Thus it would appear from the evidence of the law that, first, a restrictive membership or citizenship was a part of the practice of Israel by law. There is evidence of a like standard in the NT church: instead of being forced into a rigid uniformity, Gentiles and Jews were free to establish their separate congregations and maintain their distinctive character. Moreover, Acts 15, the Council of Jerusalem, makes clear that the differences in cultural heritage and stages of moral and spiritual growth made possible major conflicts in case of uniform membership. As a result, separate congregations were authorized. On the other hand, Jews were not barred from Gentile congregations, so that, while restrictive groups were valid, integrated groups were not invalid.4
While any believer could attend and fellowship with other believers in other congregations, separate congregations were definitely the rule rather than the exception.
Other Passages on Christian Unity and Brotherhood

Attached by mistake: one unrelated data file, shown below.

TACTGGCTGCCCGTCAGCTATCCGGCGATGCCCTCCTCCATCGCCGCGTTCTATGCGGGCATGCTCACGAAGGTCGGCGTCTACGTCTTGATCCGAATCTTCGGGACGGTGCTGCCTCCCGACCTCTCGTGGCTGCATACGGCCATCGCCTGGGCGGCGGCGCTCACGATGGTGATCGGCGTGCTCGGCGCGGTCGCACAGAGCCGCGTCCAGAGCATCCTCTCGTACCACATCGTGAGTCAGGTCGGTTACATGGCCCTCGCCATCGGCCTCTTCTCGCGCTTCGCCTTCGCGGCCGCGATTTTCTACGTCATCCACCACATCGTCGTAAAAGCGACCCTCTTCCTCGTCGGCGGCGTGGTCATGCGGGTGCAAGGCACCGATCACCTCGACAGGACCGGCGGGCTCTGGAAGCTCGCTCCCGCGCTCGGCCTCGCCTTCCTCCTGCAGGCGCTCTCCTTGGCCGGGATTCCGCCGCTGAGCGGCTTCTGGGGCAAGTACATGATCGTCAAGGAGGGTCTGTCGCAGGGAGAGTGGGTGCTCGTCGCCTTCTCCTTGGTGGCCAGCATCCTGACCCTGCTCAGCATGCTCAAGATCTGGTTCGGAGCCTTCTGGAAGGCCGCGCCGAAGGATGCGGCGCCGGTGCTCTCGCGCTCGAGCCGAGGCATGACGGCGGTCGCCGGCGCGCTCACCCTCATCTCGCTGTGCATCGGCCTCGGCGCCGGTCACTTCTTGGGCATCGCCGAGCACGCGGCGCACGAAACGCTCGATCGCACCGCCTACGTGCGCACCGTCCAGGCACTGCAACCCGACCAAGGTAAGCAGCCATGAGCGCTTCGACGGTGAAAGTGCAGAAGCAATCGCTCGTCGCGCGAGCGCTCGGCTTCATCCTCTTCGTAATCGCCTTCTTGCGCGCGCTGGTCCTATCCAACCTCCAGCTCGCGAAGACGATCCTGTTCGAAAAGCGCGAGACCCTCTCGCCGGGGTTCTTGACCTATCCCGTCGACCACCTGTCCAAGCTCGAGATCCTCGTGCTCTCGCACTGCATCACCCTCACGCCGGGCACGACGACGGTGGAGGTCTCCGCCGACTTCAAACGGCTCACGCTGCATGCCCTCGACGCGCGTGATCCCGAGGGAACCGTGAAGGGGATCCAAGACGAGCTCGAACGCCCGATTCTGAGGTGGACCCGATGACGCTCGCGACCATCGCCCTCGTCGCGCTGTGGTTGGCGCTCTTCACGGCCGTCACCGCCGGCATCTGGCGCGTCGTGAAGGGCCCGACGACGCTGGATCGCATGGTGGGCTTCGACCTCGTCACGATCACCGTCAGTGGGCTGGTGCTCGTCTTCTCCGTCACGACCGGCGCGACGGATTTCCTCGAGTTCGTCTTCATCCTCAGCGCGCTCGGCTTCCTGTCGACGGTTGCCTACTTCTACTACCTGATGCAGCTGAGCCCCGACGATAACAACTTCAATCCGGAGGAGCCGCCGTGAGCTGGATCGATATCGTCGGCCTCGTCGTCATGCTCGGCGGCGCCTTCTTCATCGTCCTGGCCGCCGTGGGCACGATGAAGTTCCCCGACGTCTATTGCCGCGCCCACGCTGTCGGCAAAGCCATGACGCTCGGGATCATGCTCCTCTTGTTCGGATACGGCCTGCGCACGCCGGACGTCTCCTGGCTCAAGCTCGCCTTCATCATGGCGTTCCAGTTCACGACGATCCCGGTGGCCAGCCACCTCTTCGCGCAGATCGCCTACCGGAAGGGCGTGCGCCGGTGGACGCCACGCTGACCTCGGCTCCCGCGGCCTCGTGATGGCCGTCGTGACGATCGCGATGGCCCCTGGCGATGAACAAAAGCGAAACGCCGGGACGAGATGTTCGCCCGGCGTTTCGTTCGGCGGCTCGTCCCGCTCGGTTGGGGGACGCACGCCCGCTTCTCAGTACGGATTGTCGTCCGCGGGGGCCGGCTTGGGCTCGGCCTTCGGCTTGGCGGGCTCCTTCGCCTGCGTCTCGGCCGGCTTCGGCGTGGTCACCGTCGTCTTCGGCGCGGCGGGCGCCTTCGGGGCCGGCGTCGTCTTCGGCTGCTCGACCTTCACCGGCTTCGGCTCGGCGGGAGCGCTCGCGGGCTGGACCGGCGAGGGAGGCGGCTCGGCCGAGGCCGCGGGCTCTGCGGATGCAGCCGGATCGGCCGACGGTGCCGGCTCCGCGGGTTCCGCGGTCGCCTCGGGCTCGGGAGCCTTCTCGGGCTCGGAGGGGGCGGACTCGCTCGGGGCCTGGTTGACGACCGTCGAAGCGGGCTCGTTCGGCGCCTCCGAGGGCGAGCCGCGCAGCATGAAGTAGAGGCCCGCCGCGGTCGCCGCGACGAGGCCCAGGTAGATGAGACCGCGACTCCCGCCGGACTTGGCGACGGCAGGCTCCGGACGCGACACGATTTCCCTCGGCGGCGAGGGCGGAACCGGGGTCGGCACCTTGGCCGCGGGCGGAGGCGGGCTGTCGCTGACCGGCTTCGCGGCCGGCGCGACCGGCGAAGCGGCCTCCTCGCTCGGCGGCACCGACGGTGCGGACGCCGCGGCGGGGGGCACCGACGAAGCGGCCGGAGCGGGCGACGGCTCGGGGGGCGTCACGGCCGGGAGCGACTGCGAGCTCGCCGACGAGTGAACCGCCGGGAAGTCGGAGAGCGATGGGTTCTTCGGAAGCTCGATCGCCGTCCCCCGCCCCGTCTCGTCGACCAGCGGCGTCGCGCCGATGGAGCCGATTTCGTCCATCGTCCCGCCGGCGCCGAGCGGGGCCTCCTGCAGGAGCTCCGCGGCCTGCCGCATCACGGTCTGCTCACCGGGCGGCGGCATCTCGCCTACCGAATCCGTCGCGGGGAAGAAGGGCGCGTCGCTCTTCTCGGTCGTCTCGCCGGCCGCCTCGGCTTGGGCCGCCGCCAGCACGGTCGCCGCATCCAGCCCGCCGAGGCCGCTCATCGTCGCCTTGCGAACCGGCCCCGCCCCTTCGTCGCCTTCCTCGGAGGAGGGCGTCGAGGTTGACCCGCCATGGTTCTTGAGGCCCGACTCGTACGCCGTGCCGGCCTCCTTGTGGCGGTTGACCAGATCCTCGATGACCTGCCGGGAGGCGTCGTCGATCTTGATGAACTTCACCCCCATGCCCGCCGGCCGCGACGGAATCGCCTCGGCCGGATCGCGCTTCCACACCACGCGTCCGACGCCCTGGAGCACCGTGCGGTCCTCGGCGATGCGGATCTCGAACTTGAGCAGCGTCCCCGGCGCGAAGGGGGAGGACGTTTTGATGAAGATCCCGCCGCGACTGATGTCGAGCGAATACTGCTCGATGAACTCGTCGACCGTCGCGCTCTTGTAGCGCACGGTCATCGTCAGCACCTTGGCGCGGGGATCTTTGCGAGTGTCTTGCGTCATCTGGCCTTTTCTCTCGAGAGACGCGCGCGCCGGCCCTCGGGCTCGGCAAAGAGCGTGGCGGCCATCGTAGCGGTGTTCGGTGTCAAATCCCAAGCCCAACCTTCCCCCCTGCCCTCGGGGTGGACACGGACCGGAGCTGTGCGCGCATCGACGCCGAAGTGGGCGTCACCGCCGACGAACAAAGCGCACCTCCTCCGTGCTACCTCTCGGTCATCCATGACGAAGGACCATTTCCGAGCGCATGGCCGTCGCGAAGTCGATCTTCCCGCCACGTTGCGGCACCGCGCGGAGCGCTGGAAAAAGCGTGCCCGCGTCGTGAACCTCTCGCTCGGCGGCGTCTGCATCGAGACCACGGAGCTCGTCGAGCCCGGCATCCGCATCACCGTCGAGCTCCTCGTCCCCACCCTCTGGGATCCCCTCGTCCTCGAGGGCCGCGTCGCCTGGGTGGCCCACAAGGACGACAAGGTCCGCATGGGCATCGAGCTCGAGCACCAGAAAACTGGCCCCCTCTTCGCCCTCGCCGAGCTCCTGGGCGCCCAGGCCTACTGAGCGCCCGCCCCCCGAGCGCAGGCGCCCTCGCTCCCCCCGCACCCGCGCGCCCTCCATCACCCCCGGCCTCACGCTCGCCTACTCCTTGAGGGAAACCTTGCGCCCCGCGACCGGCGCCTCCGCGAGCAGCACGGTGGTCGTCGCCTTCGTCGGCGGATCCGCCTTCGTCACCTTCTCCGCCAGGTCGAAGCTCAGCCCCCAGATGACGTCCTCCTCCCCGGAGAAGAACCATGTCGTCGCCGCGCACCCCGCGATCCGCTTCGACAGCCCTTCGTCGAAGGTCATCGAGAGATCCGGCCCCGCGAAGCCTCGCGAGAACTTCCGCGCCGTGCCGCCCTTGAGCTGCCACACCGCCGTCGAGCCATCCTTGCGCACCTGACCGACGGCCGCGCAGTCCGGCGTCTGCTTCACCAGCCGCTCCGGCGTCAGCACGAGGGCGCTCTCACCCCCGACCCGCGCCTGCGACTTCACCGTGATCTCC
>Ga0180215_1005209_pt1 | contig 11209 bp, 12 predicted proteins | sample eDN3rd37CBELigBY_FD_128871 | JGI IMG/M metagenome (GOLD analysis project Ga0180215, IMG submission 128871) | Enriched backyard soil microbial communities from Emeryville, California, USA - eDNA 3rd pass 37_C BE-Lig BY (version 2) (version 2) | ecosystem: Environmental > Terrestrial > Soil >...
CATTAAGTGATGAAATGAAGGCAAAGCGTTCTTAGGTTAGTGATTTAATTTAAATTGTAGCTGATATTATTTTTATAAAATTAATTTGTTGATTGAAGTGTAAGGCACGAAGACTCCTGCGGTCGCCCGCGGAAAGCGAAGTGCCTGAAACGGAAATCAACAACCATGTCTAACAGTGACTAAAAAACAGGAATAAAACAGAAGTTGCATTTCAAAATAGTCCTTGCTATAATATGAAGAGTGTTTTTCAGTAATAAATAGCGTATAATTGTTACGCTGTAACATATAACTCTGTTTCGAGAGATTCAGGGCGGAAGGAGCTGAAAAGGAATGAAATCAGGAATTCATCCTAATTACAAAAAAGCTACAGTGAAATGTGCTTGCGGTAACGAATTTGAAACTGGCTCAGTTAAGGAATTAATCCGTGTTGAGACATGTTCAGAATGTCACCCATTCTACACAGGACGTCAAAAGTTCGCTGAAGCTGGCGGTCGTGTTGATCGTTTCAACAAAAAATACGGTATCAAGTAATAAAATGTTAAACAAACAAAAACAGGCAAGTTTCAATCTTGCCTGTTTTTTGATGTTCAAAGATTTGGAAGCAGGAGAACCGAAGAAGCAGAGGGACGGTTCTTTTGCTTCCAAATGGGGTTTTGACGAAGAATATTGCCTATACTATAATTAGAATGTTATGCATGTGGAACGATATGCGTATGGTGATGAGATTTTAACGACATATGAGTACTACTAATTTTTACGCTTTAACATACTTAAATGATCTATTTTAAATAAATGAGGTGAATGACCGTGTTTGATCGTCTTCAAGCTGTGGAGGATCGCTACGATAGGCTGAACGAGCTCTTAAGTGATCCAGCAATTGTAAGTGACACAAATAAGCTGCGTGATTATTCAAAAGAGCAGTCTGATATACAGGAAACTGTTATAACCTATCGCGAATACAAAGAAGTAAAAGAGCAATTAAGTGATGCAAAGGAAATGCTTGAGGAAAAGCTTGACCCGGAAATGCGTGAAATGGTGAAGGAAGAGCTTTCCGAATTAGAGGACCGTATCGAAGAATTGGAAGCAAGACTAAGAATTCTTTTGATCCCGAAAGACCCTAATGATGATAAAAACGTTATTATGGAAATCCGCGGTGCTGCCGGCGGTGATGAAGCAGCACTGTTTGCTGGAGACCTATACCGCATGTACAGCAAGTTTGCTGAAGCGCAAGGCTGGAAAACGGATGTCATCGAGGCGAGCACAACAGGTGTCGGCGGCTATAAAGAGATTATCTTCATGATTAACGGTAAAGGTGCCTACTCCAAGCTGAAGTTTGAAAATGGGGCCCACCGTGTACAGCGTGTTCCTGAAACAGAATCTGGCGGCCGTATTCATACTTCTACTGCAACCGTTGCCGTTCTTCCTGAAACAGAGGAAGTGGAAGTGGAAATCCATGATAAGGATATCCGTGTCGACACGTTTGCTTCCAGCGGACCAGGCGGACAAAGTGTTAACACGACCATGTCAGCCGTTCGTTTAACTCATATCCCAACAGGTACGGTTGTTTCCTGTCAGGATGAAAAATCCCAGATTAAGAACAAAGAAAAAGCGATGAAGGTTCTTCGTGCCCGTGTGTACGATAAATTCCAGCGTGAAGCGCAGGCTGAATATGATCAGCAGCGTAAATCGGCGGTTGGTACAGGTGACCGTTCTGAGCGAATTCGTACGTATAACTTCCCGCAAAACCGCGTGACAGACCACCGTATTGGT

Next, Schwertley turns his attention to Galatians 3:28: “There is neither Jew nor Greek, there is neither bond nor free, there is neither male nor female: for ye are all one in Christ Jesus.” After correctly noting that Christian believers of all nations and races have been baptized into Christ and put on Christ, Schwertley makes some rather stunning statements. He writes, “Paul’s statement is structured both negatively and positively. The first half speaks negatively of boundaries that divided people in the ancient world. There are three contrasts of inequality. These three pairs of opposites are intended to cover the three main divisions of human life: one’s ethnicity or nationality; one’s economic status; and one’s gender.” Schwertley’s comment demonstrates just how little he has considered the logical conclusion of his argument. Schwertley commented earlier that the result of Pentecost would be to counter the separation of the Tower of Babel. If the distinctions of ethnicity, social class, and gender are all barriers to be overcome by the gospel – if they are all “negative boundaries” which “divided people” – then this leads us to the conclusion that, on his lights, gender is no more meaningful in a Christian society than race or ethnicity. Schwertley states, “What is important is not one’s birth or nationality or skin color, but one’s rebirth,” but he could just as easily have stated, “What is important is not one’s sex or gender, but whether or not one has been clothed in Christ.” If Galatians 3:28 means that race or ethnicity is irrelevant and unimportant in every respect, then it means that sex or gender is also irrelevant in the same way.